We have added some additional material on how to prepare for college while in middle school and high school. See the Test Test Tutor Navigation Button above.
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The TechTest2013 Survivors Breakfast will be at Tofanelli’s in Grass Valley on Friday May 24th at 8:30. Board Members, Students taking the test, and their parents are invited to join us in celebrating the TechTest Survivors.
The Tech Test Tutor page has been updated to include links to spreadsheet and coding tutorials. [http://sesfoundation.org/techtesttutor/] These are the skills needed for graduates to be competitive in the global job market. The tragedy is these subjects are not being taught in our middle schools or high schools. SESF is stepping up to the challenge and will be offering boot camps on these subjects in 2014 when high-tech class rooms come available at the Helling Library Collaborative Technology Center. Watch for more details.
Details on the Collaborative Technology Center can be found HERE: Nevada County Collaborative Technology Center Overview
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TechTest preparation seminars will be held on the 2nd and 16th of March in the NUHS science lecture hall.
The 2013 TechTest will be held on March 23 at Nevada Union from 9am to 1pm.
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NATHAN HARDEN writing the American Interest
Editors Note: Every parent of the graduating seniors should read and consider this article.
In fifty years, if not much sooner, half of the roughly 4,500 colleges and universities now operating in the United States will have ceased to exist. The technology driving this change is already at work, and nothing can stop it. The future looks like this: Access to college-level education will be free for everyone; the residential college campus will become largely obsolete; tens of thousands of professors will lose their jobs; the bachelor’s degree will become increasingly irrelevant; and ten years from now Harvard will enroll ten million students.
We’ve all heard plenty about the “college bubble” in recent years. Student loan debt is at an all-time high—an average of more than $23,000 per graduate by some counts—and tuition costs continue to rise at a rate far outpacing inflation, as they have for decades. Credential inflation is devaluing the college degree, making graduate degrees, and the greater debt required to pay for them, increasingly necessary for many people to maintain the standard of living they experienced growing up in their parents’ homes. Students are defaulting on their loans at an unprecedented rate, too, partly a function of an economy short on entry-level professional positions. Yet, as with all bubbles, there’s a persistent public belief in the value of something, and that faith in the college degree has kept demand high.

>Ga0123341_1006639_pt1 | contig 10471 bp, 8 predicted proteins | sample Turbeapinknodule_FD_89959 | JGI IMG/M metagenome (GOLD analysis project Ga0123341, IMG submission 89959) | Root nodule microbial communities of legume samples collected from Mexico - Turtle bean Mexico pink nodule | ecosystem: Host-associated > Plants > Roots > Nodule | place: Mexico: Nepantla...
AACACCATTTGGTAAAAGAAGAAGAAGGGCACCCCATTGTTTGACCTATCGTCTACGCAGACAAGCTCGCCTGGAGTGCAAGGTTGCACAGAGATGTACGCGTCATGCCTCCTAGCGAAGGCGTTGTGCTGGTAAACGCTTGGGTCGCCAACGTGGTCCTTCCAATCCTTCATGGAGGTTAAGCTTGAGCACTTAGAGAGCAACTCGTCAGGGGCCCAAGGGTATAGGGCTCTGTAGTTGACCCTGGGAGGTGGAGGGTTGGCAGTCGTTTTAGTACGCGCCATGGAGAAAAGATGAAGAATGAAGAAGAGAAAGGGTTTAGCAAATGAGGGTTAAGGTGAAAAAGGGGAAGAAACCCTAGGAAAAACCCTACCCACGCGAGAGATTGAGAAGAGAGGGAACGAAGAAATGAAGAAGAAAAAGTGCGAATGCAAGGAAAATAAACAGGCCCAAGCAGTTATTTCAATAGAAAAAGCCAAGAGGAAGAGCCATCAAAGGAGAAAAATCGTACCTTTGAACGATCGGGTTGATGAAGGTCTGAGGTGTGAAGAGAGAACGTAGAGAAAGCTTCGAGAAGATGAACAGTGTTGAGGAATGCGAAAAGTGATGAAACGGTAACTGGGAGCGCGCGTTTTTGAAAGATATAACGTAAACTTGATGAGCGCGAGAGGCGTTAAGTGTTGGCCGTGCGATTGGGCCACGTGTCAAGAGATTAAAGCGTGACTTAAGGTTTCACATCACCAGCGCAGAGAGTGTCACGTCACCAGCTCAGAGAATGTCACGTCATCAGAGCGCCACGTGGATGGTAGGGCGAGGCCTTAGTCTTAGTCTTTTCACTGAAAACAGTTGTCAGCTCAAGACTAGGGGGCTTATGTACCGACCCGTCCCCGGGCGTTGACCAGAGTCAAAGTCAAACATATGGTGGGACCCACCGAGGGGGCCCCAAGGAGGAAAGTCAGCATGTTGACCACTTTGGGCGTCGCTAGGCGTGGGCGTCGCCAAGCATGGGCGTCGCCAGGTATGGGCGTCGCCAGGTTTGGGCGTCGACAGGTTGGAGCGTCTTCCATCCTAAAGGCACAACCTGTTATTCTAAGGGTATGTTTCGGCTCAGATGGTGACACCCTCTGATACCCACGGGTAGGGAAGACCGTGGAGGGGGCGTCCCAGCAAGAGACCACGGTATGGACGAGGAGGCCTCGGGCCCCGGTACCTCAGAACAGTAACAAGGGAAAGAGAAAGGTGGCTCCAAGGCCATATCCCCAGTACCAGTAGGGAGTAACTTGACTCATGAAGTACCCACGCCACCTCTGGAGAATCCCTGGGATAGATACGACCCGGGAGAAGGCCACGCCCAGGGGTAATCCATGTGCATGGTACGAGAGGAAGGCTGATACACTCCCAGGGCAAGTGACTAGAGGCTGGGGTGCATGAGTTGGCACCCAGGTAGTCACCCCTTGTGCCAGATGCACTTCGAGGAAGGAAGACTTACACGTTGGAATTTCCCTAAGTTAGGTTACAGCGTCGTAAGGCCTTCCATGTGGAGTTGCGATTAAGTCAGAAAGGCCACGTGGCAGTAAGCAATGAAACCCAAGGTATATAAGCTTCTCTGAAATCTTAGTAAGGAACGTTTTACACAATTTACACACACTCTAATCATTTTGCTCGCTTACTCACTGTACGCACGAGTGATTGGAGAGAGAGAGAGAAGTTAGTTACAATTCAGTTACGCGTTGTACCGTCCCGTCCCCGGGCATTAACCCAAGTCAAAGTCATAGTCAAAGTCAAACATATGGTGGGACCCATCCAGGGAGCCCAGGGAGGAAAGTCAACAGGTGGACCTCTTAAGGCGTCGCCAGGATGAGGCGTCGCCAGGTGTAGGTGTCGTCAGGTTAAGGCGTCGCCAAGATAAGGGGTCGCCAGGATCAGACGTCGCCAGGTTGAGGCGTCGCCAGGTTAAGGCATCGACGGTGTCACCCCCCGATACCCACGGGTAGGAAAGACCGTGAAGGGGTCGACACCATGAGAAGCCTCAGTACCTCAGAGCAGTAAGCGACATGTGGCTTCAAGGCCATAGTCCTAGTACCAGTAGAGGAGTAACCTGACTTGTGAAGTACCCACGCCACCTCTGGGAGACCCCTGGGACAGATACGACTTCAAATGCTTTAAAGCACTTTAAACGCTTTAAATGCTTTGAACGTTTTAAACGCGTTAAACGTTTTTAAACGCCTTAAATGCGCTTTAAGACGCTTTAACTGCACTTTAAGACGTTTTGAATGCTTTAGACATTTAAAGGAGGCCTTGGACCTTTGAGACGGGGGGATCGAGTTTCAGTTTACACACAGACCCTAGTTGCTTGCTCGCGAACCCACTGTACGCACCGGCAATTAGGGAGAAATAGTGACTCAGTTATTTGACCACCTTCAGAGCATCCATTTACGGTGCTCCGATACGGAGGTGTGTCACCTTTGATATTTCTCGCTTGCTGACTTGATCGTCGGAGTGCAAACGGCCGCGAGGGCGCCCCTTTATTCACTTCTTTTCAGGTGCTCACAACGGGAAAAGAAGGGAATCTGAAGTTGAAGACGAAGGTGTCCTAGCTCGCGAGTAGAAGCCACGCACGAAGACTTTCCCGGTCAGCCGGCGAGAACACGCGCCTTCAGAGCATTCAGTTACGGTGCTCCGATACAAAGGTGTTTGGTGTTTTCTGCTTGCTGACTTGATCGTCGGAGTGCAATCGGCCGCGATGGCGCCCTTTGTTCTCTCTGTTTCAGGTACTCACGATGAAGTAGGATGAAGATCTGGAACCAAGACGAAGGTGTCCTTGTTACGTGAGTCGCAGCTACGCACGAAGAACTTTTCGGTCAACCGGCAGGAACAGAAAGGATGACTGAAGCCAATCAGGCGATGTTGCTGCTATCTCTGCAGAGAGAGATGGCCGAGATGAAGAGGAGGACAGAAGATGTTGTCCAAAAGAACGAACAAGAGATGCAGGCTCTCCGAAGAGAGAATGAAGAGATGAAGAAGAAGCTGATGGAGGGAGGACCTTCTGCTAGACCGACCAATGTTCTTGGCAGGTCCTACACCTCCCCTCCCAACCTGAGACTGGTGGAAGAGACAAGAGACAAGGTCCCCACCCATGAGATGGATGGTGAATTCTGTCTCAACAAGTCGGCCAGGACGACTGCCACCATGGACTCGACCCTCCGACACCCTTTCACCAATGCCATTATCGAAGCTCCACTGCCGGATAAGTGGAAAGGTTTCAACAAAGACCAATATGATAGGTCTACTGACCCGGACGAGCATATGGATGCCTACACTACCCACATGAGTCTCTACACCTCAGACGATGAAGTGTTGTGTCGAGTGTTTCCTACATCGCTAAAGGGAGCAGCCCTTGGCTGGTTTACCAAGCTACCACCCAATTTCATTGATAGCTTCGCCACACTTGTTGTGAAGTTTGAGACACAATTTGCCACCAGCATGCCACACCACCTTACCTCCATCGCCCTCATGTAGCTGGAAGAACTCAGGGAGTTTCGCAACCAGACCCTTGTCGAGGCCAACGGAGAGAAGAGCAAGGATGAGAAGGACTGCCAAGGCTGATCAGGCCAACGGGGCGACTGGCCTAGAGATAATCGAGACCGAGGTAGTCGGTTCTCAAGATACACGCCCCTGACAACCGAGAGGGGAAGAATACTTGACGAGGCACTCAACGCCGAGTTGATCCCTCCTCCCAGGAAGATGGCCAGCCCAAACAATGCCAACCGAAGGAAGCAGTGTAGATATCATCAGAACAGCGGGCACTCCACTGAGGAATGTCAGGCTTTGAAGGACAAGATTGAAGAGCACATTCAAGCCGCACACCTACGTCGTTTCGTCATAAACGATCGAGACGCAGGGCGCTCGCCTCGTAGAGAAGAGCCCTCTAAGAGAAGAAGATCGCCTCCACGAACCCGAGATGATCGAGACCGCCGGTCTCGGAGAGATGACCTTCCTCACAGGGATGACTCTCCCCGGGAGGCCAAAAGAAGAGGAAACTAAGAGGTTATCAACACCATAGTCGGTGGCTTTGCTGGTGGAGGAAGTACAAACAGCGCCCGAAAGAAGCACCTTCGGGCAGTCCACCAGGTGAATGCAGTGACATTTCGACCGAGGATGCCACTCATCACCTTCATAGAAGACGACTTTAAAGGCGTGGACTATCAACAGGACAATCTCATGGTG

The figures are alarming, the anecdotes downright depressing. But the real story of the American higher-education bubble has little to do with individual students and their debts or employment problems. The most important part of the college bubble story—the one we will soon be hearing much more about—concerns the impending financial collapse of numerous private colleges and universities and the likely shrinkage of many public ones. And when that bubble bursts, it will end a system of higher education that, for all of its history, has been steeped in a culture of exclusivity. Then we’ll see the birth of something entirely new as we accept one central and unavoidable fact: The college classroom is about to go virtual.
You can read the rest of this important article HERE.
The Sacramento Bee has the story:
UC Berkeley student from Grass Valley named as Rhodes Scholar
A Grass Valley resident is one of 32 university students nationwide who will be going to University of Oxford in England next fall on a Rhodes scholarship.
Daniel A. Price, 21, had a feast with friends and popped champagne Saturday night, after learning he was named a Rhodes Scholar. The senior at University of California, Berkeley, will pursue a master’s degree in bioengineering, with a focus on medical devices and global health.
“It hasn’t even settled in yet,” Price said from Berkeley on Sunday afternoon. “I never considered it as a reality. My friends and family were encouraging, but I was telling them not to get my hopes up.”
Price will graduate from UC Berkeley in spring with a bachelor’s of science degree in bioengineering, and one in electrical engineering and computer sciences. He also has a minor in physics.
A 2009 graduate of Bear River High School in Grass Valley, Price said he phoned his parents, Eric and Dana Price of Grass Valley, with news of the award Saturday night.
In 2009 Daniel Price competed in the SESF Sponsored TechTest2009. He was award a second place merit scholarship of $4,000 dollars. Congratulation to Daniel Price on being selected a Rhodes Scholar.